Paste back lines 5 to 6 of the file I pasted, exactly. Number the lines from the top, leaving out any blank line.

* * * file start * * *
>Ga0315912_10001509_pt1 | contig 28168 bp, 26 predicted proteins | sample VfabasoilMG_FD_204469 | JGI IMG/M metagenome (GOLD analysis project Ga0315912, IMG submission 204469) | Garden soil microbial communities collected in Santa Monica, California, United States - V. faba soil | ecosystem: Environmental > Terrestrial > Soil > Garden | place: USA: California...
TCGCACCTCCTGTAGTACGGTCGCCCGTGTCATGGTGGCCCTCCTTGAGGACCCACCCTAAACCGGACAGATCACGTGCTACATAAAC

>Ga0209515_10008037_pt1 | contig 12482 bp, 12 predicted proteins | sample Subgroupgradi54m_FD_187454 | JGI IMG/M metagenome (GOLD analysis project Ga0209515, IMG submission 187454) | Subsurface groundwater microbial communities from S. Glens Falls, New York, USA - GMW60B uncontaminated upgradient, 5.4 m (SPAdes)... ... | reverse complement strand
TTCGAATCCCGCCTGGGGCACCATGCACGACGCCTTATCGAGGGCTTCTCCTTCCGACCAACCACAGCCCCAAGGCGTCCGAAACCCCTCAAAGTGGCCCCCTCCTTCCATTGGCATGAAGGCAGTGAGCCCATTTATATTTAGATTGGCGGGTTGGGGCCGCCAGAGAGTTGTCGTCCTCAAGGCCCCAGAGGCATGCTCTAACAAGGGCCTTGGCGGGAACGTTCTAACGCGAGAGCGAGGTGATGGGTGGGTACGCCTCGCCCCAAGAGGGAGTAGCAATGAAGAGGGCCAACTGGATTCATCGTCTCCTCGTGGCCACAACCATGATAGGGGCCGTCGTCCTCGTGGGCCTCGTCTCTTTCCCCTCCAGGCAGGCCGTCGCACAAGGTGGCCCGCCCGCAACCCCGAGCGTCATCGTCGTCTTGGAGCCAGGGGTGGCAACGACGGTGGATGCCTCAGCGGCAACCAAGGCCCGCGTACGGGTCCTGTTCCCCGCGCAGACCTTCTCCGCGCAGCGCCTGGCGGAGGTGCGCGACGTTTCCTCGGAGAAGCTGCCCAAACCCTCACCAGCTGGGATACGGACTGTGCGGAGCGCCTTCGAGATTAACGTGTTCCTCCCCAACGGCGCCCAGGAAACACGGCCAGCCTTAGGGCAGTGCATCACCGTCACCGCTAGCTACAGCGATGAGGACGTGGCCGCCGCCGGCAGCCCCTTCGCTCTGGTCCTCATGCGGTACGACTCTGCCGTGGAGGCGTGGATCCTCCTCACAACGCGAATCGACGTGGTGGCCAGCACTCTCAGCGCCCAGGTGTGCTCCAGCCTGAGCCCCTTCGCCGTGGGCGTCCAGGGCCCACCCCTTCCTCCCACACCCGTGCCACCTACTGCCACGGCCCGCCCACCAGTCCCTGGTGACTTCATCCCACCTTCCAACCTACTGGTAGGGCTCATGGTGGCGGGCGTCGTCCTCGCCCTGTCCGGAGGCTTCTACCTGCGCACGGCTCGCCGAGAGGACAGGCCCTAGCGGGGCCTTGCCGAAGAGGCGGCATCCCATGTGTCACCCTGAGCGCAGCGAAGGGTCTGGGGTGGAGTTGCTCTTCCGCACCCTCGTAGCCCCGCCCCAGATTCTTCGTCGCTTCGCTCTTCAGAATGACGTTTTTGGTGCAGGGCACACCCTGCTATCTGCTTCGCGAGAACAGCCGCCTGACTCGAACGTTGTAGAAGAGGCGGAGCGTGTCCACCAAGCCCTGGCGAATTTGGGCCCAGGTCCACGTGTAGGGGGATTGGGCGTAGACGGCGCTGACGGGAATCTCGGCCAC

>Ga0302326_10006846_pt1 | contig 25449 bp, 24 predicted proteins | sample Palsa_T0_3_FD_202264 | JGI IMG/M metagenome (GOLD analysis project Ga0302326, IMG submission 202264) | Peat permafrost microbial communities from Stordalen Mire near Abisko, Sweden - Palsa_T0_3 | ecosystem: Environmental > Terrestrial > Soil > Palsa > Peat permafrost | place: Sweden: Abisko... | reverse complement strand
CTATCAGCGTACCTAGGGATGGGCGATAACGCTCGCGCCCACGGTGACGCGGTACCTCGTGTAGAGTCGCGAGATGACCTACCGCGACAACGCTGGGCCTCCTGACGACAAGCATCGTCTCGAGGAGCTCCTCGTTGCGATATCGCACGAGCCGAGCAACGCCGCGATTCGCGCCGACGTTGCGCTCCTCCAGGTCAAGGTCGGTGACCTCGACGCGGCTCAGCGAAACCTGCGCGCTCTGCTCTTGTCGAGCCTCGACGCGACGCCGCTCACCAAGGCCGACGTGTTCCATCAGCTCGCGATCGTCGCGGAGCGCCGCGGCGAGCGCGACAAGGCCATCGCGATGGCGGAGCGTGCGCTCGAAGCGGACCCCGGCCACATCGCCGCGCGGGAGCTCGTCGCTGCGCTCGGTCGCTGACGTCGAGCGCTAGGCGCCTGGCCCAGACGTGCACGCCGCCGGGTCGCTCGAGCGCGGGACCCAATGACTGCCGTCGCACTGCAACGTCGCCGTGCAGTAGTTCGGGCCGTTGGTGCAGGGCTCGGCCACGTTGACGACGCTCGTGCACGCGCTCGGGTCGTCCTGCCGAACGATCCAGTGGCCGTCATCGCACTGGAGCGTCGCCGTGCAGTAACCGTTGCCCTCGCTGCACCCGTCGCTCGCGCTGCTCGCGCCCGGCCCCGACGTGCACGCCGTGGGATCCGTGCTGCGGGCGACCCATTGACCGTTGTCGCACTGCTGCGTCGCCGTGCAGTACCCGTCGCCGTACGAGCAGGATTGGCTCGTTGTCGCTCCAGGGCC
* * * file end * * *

>Ga0302326_10006846_pt1 | contig 25449 bp, 24 predicted proteins | sample Palsa_T0_3_FD_202264 | JGI IMG/M metagenome (GOLD analysis project Ga0302326, IMG submission 202264) | Peat permafrost microbial communities from Stordalen Mire near Abisko, Sweden - Palsa_T0_3 | ecosystem: Environmental > Terrestrial > Soil > Palsa > Peat permafrost | place: Sweden: Abisko... | reverse complement strand
CTATCAGCGTACCTAGGGATGGGCGATAACGCTCGCGCCCACGGTGACGCGGTACCTCGTGTAGAGTCGCGAGATGACCTACCGCGACAACGCTGGGCCTCCTGACGACAAGCATCGTCTCGAGGAGCTCCTCGTTGCGATATCGCACGAGCCGAGCAACGCCGCGATTCGCGCCGACGTTGCGCTCCTCCAGGTCAAGGTCGGTGACCTCGACGCGGCTCAGCGAAACCTGCGCGCTCTGCTCTTGTCGAGCCTCGACGCGACGCCGCTCACCAAGGCCGACGTGTTCCATCAGCTCGCGATCGTCGCGGAGCGCCGCGGCGAGCGCGACAAGGCCATCGCGATGGCGGAGCGTGCGCTCGAAGCGGACCCCGGCCACATCGCCGCGCGGGAGCTCGTCGCTGCGCTCGGTCGCTGACGTCGAGCGCTAGGCGCCTGGCCCAGACGTGCACGCCGCCGGGTCGCTCGAGCGCGGGACCCAATGACTGCCGTCGCACTGCAACGTCGCCGTGCAGTAGTTCGGGCCGTTGGTGCAGGGCTCGGCCACGTTGACGACGCTCGTGCACGCGCTCGGGTCGTCCTGCCGAACGATCCAGTGGCCGTCATCGCACTGGAGCGTCGCCGTGCAGTAACCGTTGCCCTCGCTGCACCCGTCGCTCGCGCTGCTCGCGCCCGGCCCCGACGTGCACGCCGTGGGATCCGTGCTGCGGGCGACCCATTGACCGTTGTCGCACTGCTGCGTCGCCGTGCAGTACCCGTCGCCGTACGAGCAGGATTGGCTCGTTGTCGCTCCAGGGCC